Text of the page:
Pretty Woman: The Musical comes to Pittsburgh

The 2018 Broadway musical is on tour and has made its way to the Benedum Center.


photo by Jess Daninhirsch

Pretty Woman: The Musical takes on the Benedum Center

Jess Daninhirsch, Photography Editor

Pretty Woman: The Musical is showing at the Benedum Center in downtown Pittsburgh. The original production premiered at the Oriental Theatre in Chicago in 2018 and made it to Broadway’s Nederlander Theatre later that year. Unfortunately it closed the following year, but now it is on tour. This musical, similar to the stage musical versions from Mean Girls, Frozen, Billy Elliot, An American in Paris, and Aladdin, was derived from a movie. The 1990 film Pretty Woman, directed by Garry Marshall, stars Julia Roberts and Richard Gere in a modern take on Cinderella.

The musical, with music and lyrics written by Bryan Adams and Jim Vallance and directed by Jerry Mitchell, follows the story of Vivian Ward, a prostitute, who picks up the rich businessman Edward Lewis off the streets of Hollywood. Edward pays Vivian to keep him company while he is in Hollywood on business for the week. As Vivian is introduced to the richer side of society, she begins to question her self-worth and realizes that she deserves love and a good life. She’s not used to opening up to people, but as she and Edward begin to fall for each other, she finds herself more willing to be brave and take the next steps in her life–inspiring her best friend Kit to do the same. After meeting Vivian, Edward realizes that he would rather be making things by hand than just making money, and he also welcomes new love with open arms.

The traveling cast list for Pretty Woman: The Musical (photo by Jess Daninhirsch)

If you are unfamiliar with the movie, don’t be nervous about going into the musical blind. It is a charming, classically presented story with which you will immediately fall in love. It explores the themes of classism, societal expectations, belonging, self-realization, and of course, a nontraditional romance. The musical does stay very true to the movie, though, and includes some of the same classic lines and scenes. The characters in the musical version seem a little more flat than those in the movie, due to the nature of musical theatre itself, but they gain more dimension in act two.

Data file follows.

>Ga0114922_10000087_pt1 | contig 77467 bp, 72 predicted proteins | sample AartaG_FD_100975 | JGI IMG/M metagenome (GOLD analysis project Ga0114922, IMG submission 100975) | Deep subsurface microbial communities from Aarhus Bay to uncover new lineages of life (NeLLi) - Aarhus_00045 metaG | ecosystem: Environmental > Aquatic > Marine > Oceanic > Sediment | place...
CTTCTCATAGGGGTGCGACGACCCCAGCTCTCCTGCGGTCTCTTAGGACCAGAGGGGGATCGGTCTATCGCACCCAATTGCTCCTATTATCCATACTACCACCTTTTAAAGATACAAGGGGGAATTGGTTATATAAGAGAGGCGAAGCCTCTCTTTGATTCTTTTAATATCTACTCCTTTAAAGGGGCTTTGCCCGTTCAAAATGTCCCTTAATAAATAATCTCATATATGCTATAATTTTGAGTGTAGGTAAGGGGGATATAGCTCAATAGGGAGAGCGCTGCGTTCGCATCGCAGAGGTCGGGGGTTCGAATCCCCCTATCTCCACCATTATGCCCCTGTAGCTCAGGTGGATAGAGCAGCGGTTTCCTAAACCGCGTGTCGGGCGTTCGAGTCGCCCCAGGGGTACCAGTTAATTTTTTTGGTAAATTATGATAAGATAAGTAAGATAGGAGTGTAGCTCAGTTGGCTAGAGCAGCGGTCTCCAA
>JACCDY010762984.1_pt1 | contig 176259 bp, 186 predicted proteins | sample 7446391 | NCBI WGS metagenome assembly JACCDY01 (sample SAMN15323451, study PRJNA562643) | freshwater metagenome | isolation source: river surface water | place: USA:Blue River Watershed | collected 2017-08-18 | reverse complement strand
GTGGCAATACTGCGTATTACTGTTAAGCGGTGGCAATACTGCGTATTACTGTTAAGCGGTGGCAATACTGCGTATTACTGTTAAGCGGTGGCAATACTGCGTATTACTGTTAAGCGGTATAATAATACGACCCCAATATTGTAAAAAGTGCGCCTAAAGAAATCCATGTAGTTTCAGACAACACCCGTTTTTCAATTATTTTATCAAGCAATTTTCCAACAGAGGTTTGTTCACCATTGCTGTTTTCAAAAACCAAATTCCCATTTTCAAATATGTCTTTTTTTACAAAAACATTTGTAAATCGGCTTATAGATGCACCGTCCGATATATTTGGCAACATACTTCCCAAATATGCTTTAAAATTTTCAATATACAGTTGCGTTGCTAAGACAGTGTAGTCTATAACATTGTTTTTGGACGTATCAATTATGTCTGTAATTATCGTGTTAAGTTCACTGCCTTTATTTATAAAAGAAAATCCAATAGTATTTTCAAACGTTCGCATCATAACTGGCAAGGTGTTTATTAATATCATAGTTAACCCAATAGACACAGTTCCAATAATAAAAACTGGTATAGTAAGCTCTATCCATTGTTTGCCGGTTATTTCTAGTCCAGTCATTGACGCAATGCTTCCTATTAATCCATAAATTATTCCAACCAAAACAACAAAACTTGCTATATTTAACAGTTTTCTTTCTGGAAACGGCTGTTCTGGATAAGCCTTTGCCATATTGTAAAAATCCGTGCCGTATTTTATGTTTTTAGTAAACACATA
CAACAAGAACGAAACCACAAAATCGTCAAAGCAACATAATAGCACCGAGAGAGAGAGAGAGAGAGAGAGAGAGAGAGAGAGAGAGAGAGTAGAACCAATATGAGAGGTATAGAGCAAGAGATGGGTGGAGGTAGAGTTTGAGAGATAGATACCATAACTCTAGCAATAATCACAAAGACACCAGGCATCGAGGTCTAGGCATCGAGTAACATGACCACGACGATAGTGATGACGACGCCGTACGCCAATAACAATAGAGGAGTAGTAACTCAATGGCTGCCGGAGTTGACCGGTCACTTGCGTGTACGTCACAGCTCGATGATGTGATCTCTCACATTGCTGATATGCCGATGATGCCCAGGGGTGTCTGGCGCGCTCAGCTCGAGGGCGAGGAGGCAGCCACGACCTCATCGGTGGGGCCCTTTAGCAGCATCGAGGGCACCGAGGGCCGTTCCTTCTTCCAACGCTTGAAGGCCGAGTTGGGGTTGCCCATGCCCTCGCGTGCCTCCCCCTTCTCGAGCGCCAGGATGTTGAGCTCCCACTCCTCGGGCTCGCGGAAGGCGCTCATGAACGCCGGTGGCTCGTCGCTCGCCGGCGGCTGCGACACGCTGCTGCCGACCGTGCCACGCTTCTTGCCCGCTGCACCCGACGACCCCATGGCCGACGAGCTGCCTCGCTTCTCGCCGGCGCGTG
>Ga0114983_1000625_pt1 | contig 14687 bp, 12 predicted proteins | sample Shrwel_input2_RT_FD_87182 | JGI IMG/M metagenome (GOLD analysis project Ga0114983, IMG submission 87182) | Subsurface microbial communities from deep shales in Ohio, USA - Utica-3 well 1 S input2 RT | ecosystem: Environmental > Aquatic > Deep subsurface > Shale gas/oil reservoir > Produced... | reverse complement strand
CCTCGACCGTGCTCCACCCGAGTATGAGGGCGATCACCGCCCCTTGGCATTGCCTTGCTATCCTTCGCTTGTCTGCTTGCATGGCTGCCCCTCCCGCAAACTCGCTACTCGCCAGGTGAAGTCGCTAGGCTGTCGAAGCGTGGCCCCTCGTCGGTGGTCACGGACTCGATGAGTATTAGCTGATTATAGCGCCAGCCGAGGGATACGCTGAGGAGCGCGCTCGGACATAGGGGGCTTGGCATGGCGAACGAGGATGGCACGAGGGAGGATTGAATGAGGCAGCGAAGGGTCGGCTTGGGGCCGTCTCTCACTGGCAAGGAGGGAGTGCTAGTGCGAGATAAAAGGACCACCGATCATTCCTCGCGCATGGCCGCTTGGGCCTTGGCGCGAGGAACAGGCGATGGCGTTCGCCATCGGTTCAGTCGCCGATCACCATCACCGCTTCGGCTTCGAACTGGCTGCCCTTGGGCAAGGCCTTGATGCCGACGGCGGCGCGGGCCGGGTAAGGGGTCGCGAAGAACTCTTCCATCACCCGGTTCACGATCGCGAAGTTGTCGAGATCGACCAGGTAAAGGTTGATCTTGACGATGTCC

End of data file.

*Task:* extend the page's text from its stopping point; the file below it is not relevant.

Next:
Olivia Valli (granddaughter of Frankie Valli of the musical group The Four Seasons) as Vivian was a joy to watch. She is perky and fun, and the audience can’t help but quickly fall in love with her. Adam Pascal’s Edward also performed strongly. His strength shines through in the number “You and I.”

But the most incredible thing about this production was the ensemble. I have never seen a more talented ensemble. There was not a single weak link, and some of the side characters even stole the show a few times. The actress who played Kit De Luca, Jessica Crouch, was an incredibly powerful vocalist, as was the operatic Amma Osei. 

Giulio, the bellboy played by Matthew Vincent Taylor, had few lines but made the audience laugh at his comedic acting and gasp at his marvelous dancing. The true powerhouse of the show is the character of Happy Man, usually played by Kyle Taylor Parker, but played by his understudy Jonathan Ritter on February 1. Happy Man embodies various roles throughout the show, including the concierge at the hotel, the bum on the street that encourages Vivian and Kit to follow their dreams, and even the conductor at the opera Vivian and Edward attend. Both Taylor and Ritter as well as male members of the ensemble shine in both vocals and dance in the Spanish tango inspired number “On a Night Like Tonight.” From the dancing to the singing to the acting, the technical skills required for this number were evident. 

The playbill for the show in front of the stage before curtain (photo by Jess Daninhirsch)

The score, written by Bryan Adams and Jim Vallance, showcased a blend of ‘90s rock and hip hop mixed into showtunes. The dancing, choreographed by Jerry Mitchell, also seamlessly incorporated various styles without making it seem overly “musical theatre-y.”

Additionally, the lighting and set designs were simple but beautiful. The blank backdrop was home to color changing lights that looked like sunsets and neon Hollywood lights. The set pieces were moved on and offstage in seamless scene transitions that kept the story moving. The costumes tied the story together, from the neon ‘90s street style to the elegant opera gown.

The marquee outside the Benedum Center (photo by Jess Daninhirsch)

The show concluded with the audience on their feet, singing along to Roy Orbison’s “Oh, Pretty Woman,” thunderously clapping in appreciation.

Pretty Woman: The Musical is a phenomenal reintroduction to live theatre after a long period of dim Broadway lights. It was especially comforting to see every audience member following protocol when it came to masks. It’s what musical theatre should be: a place where time stops for two hours and you forget all your worries as you become engrossed in whatever story is being told. You come out learning something new and embracing a fresh perspective on the world.